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17 Molecular Characteristics of the Regulatory Switch in Phages 434 and λ

Stephen C. Harrison


The dimeric repressor and Cro proteins of temperate bacteriophages λ and 434 recognize operator sites with approximate twofold symmetry. Each protein monomer is anchored on its half-site by a set of positioning contacts that include hydrogen bonds to DNA phosphates. Base pairs in the outer parts of the operator are specified by interactions with side chains on the recognition helix of the helix-turn-helix motif. Base pairs near the center of the operator are specified in λ by a second recognition element, the amino-terminal arm, and in 434 by the effects of sequence on DNA conformability. Differences between repressor and Cro that are important for differential recognition are distributed; they are not restricted to one or a few side chains that contact bases directly.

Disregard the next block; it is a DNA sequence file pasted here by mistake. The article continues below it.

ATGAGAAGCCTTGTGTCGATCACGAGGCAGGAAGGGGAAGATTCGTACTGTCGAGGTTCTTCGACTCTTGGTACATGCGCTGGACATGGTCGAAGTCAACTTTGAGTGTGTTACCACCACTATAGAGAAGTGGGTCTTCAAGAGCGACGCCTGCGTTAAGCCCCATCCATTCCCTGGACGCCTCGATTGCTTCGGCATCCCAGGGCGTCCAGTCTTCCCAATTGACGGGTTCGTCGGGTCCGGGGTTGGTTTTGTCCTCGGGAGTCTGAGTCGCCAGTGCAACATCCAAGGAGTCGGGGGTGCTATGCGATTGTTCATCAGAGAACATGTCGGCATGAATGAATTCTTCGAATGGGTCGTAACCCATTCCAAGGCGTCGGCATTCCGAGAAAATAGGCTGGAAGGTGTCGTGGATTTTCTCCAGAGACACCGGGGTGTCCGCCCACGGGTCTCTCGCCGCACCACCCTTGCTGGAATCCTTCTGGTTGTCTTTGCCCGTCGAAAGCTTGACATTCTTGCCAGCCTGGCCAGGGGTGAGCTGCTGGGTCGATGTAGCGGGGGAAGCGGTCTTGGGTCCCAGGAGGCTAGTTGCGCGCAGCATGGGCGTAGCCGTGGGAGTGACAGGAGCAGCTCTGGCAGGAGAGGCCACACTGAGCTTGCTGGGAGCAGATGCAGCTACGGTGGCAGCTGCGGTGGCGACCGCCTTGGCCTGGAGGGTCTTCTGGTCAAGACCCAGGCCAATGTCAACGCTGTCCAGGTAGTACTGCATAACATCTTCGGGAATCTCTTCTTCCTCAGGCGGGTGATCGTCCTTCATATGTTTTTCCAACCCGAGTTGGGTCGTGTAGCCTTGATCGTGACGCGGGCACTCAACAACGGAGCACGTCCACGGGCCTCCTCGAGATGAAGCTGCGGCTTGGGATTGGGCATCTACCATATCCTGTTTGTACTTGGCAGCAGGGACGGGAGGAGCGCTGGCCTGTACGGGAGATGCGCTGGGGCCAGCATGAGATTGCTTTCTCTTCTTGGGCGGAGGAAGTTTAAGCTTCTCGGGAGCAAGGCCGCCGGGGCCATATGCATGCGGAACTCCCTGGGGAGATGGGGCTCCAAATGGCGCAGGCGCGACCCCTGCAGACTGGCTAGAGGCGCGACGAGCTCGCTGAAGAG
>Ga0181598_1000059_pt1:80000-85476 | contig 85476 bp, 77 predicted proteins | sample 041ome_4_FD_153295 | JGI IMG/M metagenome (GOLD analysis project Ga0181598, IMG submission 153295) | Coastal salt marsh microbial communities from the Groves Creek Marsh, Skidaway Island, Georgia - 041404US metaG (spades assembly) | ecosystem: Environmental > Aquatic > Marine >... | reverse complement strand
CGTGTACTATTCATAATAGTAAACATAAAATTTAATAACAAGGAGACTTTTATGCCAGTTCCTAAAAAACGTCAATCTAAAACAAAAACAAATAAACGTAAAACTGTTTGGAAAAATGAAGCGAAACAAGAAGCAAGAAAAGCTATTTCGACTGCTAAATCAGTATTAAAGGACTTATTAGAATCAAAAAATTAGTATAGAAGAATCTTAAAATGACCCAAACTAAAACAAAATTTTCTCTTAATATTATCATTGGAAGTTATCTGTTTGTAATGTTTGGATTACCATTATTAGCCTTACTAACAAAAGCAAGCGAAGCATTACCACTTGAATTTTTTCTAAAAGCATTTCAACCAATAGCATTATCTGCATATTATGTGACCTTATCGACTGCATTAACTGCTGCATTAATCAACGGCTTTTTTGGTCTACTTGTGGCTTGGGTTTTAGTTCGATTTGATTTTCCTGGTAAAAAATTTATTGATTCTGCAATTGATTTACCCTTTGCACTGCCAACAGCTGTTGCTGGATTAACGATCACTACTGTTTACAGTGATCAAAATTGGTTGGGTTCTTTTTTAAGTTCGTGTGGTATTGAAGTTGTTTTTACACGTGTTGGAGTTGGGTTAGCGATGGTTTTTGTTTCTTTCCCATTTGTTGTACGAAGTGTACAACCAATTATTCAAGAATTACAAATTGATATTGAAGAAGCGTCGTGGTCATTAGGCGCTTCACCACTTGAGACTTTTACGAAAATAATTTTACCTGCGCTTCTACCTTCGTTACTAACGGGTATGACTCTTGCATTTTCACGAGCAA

The temperate bacteriophages related to λ can switch from lysogeny to lytic growth in response to induction by UV irradiation and other stimuli (Lwoff 1953). Two proteins, repressor and Cro, and two major operators, OR and OL, govern the immediate molecular mechanism of this decision (see references in Johnson et al. 1981; Ptashne 1986). Each operator has three sites, all of which bind both proteins. A critical characteristic of OR (Fig. 1) is that repressor binds most tightly to site OR1 and least tightly to site OR3, whereas Cro has opposite relative affinities. Occupancy of OR1 represses transcription from promoter PR; occupancy of OR3 represses transcription from PRM. Thus, the presence of repressor maintains lysogeny by inactivating lytic functions transcribed from PR and controls its...

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